Children / Severe Child Abuse / Exposure to Dangerous Drugs – A new law was passed this year to protect children from being exposed to dangerous illegal drugs. It expands the definition of “severe child abuse” to involve a child’s exposure to certain extremely dangerous or illegal drugs. It also provides an individual that knowingly allows a child to be in the presence of and have accessibility to such drugs as cocaine, methamphetamine or fentanyl will be guilty of severe child abuse.
Safe Home for Trafficked Children – A new law was approved to help prevent minors who are victims of human trafficking from being prosecuted for prostitution and ensure they are given the care they need to recover. It requires law enforcement officers to alert the Department of Children’s Services when they take a minor into custody on charges of prostitution so the child can appropriately be placed in a safe home. This helps ensure the child can receive any professional assistance they may need and can be removed from a life dictated by abusive traffickers.
Sexual Assault and Human Trafficking Victims / Self Defense – A new law was enacted to establish certain considerations regarding the use of force by victims of human trafficking. It authorizes victims to use force that could result in serious bodily injury or death, even if the victims are engaged in illegal activity or in a location they are not legally allowed to be, if they are in the situation as a result of their status as a human trafficking victim. Under the new law, the victim must prove in court they are a victim of human trafficking in order to use deadly force. Previously, Tennessee law allowed victims to respond in kind to a reasonable belief of a threat of death or serious bodily injury by using force as self-defense or defense of a third party. However, force was not lawful when used by persons engaged in criminal activity in a location they were not allowed to be or in a location that furthered criminal activity. Often times, victims of human trafficking can be engaged in criminal activity that is largely forced on them by a trafficker, such as manufacturing or selling drugs.
Sex Trafficking / Full Sentence – Another bill passed this year adds those convicted of sex trafficking to the category of sexual predators who are ineligible for early parole or release before completion of their full sentence. The new law applies to offenders who have been convicted of one or more predatory offenses.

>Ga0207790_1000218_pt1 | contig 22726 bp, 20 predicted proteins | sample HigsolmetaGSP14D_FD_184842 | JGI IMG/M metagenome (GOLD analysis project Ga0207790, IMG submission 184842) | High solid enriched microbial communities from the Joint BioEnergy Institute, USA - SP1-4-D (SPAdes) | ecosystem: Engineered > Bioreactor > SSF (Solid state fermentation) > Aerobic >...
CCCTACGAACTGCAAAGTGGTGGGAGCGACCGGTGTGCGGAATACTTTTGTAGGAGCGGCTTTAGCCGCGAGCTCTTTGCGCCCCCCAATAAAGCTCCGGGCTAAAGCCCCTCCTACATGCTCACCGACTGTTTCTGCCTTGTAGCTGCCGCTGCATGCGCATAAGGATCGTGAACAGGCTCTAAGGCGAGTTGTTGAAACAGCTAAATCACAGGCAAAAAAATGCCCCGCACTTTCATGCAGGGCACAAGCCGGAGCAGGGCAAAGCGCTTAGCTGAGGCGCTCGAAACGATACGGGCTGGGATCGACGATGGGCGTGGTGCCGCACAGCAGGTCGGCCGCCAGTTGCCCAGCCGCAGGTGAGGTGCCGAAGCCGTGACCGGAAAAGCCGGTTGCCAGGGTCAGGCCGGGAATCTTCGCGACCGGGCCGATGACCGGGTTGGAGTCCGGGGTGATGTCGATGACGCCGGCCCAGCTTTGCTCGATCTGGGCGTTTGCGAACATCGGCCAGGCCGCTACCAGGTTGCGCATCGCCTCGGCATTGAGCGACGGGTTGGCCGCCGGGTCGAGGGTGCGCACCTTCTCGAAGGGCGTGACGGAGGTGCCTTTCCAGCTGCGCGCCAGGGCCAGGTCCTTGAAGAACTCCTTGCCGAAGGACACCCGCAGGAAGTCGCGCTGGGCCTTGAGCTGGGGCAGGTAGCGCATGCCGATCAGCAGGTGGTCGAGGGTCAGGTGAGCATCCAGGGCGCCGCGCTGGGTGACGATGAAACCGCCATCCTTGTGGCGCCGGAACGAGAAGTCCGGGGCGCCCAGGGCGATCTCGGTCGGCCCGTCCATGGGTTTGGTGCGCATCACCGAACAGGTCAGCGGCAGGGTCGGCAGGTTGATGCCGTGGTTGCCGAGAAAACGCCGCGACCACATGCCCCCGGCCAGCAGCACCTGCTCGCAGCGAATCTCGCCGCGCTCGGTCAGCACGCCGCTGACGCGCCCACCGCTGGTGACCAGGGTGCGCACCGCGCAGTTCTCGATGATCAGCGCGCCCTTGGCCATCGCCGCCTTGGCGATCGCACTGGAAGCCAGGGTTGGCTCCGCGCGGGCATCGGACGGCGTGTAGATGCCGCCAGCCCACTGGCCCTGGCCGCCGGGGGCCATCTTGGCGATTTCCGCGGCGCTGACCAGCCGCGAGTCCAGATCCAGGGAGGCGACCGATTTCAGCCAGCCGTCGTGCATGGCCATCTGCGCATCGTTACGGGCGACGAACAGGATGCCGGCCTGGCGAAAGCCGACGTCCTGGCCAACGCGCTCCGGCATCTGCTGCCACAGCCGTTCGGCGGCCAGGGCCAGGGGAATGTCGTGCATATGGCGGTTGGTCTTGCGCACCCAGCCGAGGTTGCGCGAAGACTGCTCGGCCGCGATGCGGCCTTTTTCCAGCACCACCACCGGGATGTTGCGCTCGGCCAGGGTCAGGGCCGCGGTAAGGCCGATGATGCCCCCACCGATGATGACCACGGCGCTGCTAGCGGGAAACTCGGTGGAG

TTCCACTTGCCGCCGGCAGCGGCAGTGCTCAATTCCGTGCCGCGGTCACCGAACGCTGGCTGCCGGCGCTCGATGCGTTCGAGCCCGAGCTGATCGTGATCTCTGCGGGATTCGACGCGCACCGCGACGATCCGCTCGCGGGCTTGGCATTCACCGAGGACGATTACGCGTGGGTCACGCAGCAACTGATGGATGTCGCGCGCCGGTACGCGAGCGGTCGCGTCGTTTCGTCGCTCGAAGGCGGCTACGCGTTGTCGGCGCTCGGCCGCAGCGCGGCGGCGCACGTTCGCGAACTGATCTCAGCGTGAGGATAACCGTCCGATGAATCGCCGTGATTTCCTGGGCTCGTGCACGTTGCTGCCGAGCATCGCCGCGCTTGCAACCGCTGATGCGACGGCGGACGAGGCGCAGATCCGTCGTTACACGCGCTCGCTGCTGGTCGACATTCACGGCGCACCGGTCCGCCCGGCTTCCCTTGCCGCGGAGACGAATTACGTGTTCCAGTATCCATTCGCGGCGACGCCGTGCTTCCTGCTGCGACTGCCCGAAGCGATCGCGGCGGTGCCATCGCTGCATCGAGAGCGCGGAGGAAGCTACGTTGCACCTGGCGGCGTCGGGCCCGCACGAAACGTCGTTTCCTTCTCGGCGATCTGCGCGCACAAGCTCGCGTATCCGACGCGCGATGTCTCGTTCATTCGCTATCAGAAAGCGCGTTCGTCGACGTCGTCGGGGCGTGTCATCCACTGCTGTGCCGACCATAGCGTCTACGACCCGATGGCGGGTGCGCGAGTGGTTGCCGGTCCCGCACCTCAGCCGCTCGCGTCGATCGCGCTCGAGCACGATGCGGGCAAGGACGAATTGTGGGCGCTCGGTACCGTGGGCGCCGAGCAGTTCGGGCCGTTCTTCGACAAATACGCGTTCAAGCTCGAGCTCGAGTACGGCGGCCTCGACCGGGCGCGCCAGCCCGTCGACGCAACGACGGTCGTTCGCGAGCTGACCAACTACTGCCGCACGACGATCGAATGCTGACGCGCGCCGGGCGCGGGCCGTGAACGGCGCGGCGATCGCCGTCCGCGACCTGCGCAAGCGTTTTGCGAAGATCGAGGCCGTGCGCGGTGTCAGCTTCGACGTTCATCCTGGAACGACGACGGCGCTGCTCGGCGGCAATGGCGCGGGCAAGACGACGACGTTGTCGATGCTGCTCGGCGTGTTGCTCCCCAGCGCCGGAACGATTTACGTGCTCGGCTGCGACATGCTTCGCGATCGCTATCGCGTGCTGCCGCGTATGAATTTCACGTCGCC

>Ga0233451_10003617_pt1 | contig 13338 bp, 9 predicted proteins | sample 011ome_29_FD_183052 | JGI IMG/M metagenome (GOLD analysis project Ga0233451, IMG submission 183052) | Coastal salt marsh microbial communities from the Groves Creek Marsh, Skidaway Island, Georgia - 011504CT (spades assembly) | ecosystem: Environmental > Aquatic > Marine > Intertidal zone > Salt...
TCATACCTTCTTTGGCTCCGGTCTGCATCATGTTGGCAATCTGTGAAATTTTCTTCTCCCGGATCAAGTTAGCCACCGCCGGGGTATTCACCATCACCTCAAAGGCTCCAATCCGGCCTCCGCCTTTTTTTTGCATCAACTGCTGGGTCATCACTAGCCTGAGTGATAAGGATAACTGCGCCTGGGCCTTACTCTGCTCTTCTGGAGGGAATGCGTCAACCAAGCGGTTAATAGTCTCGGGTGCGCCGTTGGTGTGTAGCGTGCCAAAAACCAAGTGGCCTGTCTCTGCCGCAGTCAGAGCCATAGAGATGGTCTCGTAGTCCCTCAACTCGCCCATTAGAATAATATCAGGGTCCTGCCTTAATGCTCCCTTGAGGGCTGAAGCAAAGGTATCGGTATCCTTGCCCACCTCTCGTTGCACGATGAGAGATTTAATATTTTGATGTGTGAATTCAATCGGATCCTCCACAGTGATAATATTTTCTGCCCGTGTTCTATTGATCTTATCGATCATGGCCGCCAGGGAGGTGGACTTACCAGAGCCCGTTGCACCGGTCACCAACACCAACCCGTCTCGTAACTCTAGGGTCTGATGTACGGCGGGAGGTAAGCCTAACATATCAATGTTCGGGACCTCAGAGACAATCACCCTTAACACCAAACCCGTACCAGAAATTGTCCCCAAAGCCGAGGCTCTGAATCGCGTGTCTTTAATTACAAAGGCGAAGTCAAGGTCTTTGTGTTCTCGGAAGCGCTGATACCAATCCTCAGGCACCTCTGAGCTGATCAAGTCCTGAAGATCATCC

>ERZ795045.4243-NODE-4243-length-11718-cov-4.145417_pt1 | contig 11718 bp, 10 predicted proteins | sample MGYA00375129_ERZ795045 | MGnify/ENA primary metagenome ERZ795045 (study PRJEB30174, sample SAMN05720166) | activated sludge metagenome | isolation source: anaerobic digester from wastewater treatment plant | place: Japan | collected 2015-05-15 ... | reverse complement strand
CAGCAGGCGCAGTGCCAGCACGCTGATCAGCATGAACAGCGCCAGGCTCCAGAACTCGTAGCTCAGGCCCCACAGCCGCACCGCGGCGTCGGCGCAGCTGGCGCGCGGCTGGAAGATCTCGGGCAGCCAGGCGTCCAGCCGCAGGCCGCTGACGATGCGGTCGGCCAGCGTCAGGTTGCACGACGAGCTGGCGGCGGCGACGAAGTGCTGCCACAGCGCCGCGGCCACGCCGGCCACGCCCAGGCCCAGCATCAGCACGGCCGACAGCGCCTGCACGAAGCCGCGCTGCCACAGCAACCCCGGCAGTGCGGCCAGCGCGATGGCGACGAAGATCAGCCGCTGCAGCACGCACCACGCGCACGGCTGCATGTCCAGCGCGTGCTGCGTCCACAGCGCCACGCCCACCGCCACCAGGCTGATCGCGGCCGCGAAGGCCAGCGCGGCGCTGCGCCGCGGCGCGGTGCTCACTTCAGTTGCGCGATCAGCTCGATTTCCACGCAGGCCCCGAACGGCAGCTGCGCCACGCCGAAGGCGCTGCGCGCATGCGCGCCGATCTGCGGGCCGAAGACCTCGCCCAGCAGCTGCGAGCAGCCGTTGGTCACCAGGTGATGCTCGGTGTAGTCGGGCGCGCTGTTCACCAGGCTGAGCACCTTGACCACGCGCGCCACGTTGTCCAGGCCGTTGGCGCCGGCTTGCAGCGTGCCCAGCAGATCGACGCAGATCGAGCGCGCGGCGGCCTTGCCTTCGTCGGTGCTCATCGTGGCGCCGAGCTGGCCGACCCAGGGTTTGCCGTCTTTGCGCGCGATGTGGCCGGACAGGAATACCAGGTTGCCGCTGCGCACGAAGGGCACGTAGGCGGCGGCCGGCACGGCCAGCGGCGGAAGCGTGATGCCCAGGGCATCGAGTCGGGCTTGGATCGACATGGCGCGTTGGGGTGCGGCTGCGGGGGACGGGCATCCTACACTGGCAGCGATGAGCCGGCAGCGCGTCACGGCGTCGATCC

Human Trafficking / Evidence / Social Media Platforms – Legislation was passed during the 2021 session to help prosecute crimes involving human trafficking in cases where a social media platform was used. In human trafficking cases, it is common for defendants to use their cellphones to communicate through social media or chats to negotiate over a price of a victim. The legislation authorizes a law enforcement officer, district attorney or designee, or the attorney general or designee to require the disclosure of wire and electronic communications for evidentiary purposes to crack down on human trafficking offenses organized through social media platforms.
The conversation or data from these platforms is needed to corroborate the victim’s story of what happened. Companies or providers that refuse to comply with the legislation can be punished for contempt of the court.
Truth in Sentencing – The 112th General Assembly passed major “Truth in Sentencing” legislation strengthening protections for victims and their families. It ensures certain violent or sexual offenders serve 100 percent of the sentence imposed by a judge or jury. The new law affects offenses that historically target women and children such as rape, sexual battery, continuous sexual abuse of a child, sexual battery by an authority figure, incest, promoting prostitution, aggravated child abuse, domestic assault, aggravated sexual exploitation of a minor and trafficking for a commercial sex act. While the legislation does not remove judicial discretion, it ensures that parole and probation are not options for those found guilty of crimes that fall into these categories.
Counselors / Sexual Misconduct — Legislation designed to protect victims from an unscrupulous counselor or clergy member was approved on final consideration this year. The new law adds a victim is incapable of defense if sexual contact occurs during the course of a consultation, examination, treatment, therapy or other professional service that are provided by a physician, psychologist, psychiatrist, therapist, social worker, nurse, chemical dependency counselor or a member of the clergy.
Animal Cruelty – Aggravated animal cruelty is a grave crime that includes intentionally killing or causing serious physical harm to a companion animal such as a dog or a cat. State lawmakers approved legislation in 2021 to remove barriers to prosecute aggravated animal cruelty cases in Tennessee. Before, to convict a person of aggravated animal cruelty a prosecutor must prove the act was done in a ‘depraved or sadistic manner.’ The new law removes the language ‘depraved or sadistic’ from the law, which is a difficult intent to prove. It provides that a person commits aggravated cruelty to animals when, with no justifiable purpose, the person intentionally or knowingly kills, maims, tortures, crushes, burns, drowns, suffocates, mutilates, starves, or otherwise causes serious physical injury, a substantial risk of death, or death to a companion animal.